The Alternator and Voltage Regulator work together and charge the Battery. The Datsun 240z 260z 280z from 1969 to 1977 used an external voltage regulator, mounted to the passenger fender above the frame rail. Below are the Internal Circuits. The Alternator and External Voltage Regulator are enclosed in dash lines, this represents the boundaries between the 2 components. The solid lines represent the wires that input the voltage (12V) to the External Voltage Regulator ( White wire 14ga in 6P from fuse box (10A fuse). The thick solid line represents the Output from the Alternator to charge the Battery (+14V), this is the White/red 8ga wire. The lines between both components, “F” (White/black 14ga) and “N” (Yellow 14ga) )circuits, connect the Voltage Regulator directly to the alternator. This is the 2p connector, that plugs into the back of the Alternator. The 1978 Datsun 280z and the 1979 – 1983 Datsun 280ZX Internal Regulator circuits are different. This discussion is based on the Datsun 240z Wiring Diagrams and FSM Charging Section.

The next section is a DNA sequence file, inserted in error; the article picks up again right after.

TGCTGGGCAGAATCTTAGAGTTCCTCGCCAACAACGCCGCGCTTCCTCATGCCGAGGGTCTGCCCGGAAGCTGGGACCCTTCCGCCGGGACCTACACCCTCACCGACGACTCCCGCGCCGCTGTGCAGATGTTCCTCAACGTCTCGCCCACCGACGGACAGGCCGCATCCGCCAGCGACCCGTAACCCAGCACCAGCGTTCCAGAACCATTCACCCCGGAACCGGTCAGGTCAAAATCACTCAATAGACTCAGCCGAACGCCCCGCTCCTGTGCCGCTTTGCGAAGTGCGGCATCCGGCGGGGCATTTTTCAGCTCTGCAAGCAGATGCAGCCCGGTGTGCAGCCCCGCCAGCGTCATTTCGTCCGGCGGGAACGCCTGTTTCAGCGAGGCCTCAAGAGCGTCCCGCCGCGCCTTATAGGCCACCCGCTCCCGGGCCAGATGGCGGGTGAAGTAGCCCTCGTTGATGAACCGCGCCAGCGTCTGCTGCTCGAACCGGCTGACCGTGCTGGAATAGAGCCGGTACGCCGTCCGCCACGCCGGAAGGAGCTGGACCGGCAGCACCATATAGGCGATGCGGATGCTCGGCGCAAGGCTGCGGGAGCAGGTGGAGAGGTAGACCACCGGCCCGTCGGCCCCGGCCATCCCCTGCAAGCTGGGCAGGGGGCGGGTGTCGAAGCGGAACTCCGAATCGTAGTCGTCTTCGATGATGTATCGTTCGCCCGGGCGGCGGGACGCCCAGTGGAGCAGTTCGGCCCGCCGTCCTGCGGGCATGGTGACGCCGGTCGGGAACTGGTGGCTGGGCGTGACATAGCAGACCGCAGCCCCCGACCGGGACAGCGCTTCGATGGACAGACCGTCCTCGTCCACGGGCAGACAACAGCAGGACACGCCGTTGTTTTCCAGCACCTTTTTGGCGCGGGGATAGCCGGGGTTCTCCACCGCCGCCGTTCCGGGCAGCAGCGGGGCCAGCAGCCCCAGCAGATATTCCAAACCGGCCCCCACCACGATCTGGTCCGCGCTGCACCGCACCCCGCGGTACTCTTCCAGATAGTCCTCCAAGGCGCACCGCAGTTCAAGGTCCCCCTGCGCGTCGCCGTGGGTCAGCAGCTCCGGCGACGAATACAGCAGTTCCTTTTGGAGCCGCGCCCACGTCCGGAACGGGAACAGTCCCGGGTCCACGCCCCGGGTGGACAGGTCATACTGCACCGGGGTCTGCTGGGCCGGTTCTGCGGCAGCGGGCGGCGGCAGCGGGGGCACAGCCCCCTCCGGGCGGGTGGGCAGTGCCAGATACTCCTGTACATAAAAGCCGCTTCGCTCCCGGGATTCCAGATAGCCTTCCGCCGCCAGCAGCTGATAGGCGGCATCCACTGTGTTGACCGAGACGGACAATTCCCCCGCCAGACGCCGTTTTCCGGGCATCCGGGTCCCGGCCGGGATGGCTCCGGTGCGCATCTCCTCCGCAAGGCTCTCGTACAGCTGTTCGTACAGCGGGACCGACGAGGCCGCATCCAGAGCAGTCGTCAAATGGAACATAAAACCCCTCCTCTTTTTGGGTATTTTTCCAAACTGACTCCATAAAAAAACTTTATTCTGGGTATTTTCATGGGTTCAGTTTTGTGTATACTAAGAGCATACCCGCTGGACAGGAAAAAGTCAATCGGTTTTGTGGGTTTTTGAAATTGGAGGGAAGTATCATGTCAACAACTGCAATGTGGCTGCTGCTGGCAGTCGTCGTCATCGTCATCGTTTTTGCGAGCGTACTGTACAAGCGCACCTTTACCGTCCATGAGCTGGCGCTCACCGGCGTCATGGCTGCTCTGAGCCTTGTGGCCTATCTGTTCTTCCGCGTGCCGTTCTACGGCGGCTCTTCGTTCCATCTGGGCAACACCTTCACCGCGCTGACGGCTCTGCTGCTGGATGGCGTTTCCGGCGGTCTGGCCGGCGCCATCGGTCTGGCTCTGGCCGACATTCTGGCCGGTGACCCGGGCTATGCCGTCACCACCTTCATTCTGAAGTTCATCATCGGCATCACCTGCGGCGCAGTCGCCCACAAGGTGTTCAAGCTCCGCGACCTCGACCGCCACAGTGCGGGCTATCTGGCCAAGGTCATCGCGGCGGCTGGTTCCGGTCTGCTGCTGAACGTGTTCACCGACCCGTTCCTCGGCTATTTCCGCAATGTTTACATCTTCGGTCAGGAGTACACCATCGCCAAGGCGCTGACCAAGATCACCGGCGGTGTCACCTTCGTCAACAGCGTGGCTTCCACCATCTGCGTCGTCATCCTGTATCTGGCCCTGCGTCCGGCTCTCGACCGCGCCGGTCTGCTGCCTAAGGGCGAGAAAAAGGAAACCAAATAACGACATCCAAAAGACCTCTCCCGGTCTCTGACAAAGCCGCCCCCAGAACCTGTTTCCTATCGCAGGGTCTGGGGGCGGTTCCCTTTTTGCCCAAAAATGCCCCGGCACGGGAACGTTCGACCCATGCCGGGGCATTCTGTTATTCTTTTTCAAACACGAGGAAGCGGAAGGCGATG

Alternator and External Voltage Regulator Charging Circuits
The internal working of the External Voltage Regulator and Alternators are the same from 1971 to 1977. I choose these diagrams for their clarity, Charging Circuit 1 came from the 1977 280z FSM, Charging circuit 2 came from 1976 280z FSM. The circuits for all external voltage regulators are the same. The FSM use a dotted line to define the Alternator and Voltage Regulator seperately.
Charging Circuit Diagram # 1 (1977 Datsun 280z FSM)